Intracameral lidocaine injection is reportedly a safe means of providing additional analgesic effects in humans undergoing cataract surgery.16–20 Clinical trials in humans have revealed that intracameral lidocaine injection increases patient cooperation, compared with the effects of topical anesthetic administration alone.16,18–20 Intracamerally administered lidocaine is believed to diffuse into the iris and ciliary body and to be directly absorbed by the unmyelinated small nerve fibers located therein.21

A potential analgesic effect of intracameral lidocaine administration in dogs has been suggested.22 The safety of intracamerally injected, preservative-free 1% or 2% lidocaine hydrochloride solution was established in another study.22 It is likely that lidocaine administered via this route has a remarkable analgesic effect in dogs undergoing intraocular surgery, but to the authors' knowledge, clinical studies on intracameral anesthesia in companion animals have not been reported. The purpose of the study reported here was to evaluate the intraoperative and postoperative analgesic effects of intracameral lidocaine injection in dogs undergoing phacoemulsification.

Materials and Methods

Animals—Twelve healthy sexually intact female Beagles were included in the study. Ages ranged from 2 to 4 years, and body weights ranged from 7 to 10 kg. Prior to the start of the experiment, each dog underwent a physical examination, CBC, and serum biochemical analysis. A complete ophthalmic examination was performed with a slit-lamp biomicroscope,a an indirect ophthalmoscope,b and an applanation tonometerc to verify that dogs had healthy eyes. Dogs were housed individually in cages in a quiet room prior to the study. Food was withheld for 12 hours prior to anesthetic induction. Before premedication of dogs for the experiment, ophthalmic and physical examinations were performed to confirm the health of the dogs. Initial variables measured included heart rate, respiratory rate, and systolic arterial blood pressure (as measured noninvasively by use of a Doppler monitoring system,d with the probe applied in the region of the metacarpus) before start of experiment. All procedures adhered to the guide for the care and use of laboratory animals of Seoul National University and were approved by the Institutional Animal Care and Use Committee of Seoul National University (SNU-081007-1).

Experimental design—Dogs were randomly assigned to 1 of 2 treatment groups: preservative-free 2% lidocaine hydrochloride solutione (0.3 mL; lidocaine group; n = 6) and BSSf (0.3 mL; control group; 6). The dose and concentration of lidocaine were chosen on the basis of a study23 of the mydriatic effect of intracameral lidocaine in dogs. The right eye in each dog served as the treated eye; the left eye was not treated.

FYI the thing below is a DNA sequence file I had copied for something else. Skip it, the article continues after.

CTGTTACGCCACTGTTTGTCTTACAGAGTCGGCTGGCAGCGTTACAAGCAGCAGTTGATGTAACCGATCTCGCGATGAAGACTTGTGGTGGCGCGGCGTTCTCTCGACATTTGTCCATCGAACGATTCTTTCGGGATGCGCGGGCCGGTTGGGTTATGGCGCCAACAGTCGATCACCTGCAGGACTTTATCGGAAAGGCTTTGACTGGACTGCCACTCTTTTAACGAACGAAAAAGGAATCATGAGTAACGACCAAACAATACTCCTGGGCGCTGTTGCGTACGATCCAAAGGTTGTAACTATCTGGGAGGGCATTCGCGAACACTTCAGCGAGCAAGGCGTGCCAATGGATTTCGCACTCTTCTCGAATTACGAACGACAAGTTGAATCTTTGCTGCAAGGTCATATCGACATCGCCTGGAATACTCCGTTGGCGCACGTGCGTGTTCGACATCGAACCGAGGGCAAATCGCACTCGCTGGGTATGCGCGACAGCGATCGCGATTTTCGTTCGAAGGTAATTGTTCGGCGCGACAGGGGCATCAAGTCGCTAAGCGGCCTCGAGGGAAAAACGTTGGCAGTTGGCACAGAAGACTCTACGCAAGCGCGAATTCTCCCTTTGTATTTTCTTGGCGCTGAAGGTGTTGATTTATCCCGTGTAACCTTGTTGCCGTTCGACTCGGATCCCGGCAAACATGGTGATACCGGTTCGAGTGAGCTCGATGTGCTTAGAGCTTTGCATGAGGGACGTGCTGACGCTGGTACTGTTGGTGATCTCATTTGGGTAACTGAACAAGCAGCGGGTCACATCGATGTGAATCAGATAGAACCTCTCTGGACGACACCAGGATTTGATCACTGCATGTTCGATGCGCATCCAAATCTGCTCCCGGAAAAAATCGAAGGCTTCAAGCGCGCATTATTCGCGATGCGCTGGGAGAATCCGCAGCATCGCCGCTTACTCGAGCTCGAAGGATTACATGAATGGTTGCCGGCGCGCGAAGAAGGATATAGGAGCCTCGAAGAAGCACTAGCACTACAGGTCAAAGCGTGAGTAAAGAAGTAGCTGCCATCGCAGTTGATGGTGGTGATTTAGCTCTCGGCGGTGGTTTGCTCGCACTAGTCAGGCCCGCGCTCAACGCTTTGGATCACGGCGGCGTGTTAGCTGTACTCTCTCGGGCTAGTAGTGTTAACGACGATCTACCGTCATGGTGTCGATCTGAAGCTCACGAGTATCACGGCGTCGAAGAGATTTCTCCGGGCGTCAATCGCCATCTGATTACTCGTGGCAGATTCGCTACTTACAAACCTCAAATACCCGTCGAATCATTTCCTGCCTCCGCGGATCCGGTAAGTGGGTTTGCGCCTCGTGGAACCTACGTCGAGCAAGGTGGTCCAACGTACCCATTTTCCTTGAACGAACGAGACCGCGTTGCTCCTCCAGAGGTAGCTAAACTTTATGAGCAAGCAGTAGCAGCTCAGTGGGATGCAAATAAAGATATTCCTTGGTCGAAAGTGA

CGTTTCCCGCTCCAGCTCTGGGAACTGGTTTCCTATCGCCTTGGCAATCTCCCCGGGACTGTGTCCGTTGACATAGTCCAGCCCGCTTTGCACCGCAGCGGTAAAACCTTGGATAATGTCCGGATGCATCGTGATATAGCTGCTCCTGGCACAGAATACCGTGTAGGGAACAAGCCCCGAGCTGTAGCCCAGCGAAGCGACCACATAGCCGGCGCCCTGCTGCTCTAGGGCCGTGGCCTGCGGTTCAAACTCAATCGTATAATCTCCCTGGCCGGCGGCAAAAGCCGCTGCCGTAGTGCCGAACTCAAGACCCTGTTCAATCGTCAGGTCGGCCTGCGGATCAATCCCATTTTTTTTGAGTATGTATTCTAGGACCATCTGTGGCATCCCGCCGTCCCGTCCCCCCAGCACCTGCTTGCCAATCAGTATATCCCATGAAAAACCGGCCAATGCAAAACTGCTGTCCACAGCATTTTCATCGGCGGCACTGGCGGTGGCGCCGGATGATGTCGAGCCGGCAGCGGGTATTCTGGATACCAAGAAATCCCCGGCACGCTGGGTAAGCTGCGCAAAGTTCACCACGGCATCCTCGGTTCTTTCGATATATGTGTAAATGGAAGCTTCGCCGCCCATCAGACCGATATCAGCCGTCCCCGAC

Anesthetic and surgical procedure—A catheter was placed in a cephalic vein in each dog, and lactated Ringer's solution was administered (10 mL/kg/h, IV). Dogs were treated with acepromazineg (0.05 mg/kg, IV) and cefazolinh (30 mg/kg, IV). Tropicamide dropsi were instilled in the right eye every 5 minutes during the last 20 minutes before anesthetic induction.

Anesthesia was induced with propofolj (6 mg/kg, IV) and maintained with isofluranek in 100% oxygen. After each dog was endotracheally intubated, it was monitored by means of electrocardiography,l pulse oxymetry,l esophageal temperature,l and respiratory gas analysis.l The initial end-tidal isoflurane concentration was maintained at 1.2% until surgery began. Mechanical ventilation was performed with a ventilator,m and a nerve stimulatorn was placed on the ulnar nerve to monitor the action and recovery of the neuromuscular blockade. A catheter was placed in the anterior tibial artery to directly measure arterial blood pressure during surgery with an automated monitoring device.l Every 5 minutes during the anesthetic period, the following variables were recorded: heart rate; respiratory rate; systolic, mean, and diastolic arterial blood pressure; esophageal temperature; inspired and arterial end-tidal isoflurane concentration; and oxygen saturation as measured by pulse oximetry.

For surgery, each dog was positioned in dorsal recumbency, with the head stabilized with a vacuum pillow, as is routine for intraocular surgery. The right eye was cleansed with 0.2% povidone iodine solution. The eye speculum was placed, and anterior chamber paracentesis was performed slightly to the right side of the 12 o'clock position of the limbus in the right eye under an operating microscope.o Aqueous humor (0.3 mL) was aspirated into a 1-mL syringe by use of a 30-gauge needle. Immediately after aspiration, a second paracentesis was performed slightly to the right of the first paracentesis, with the same size needle and syringe used; then, 0.3 mL of the assigned treatment was injected into the anterior chamber.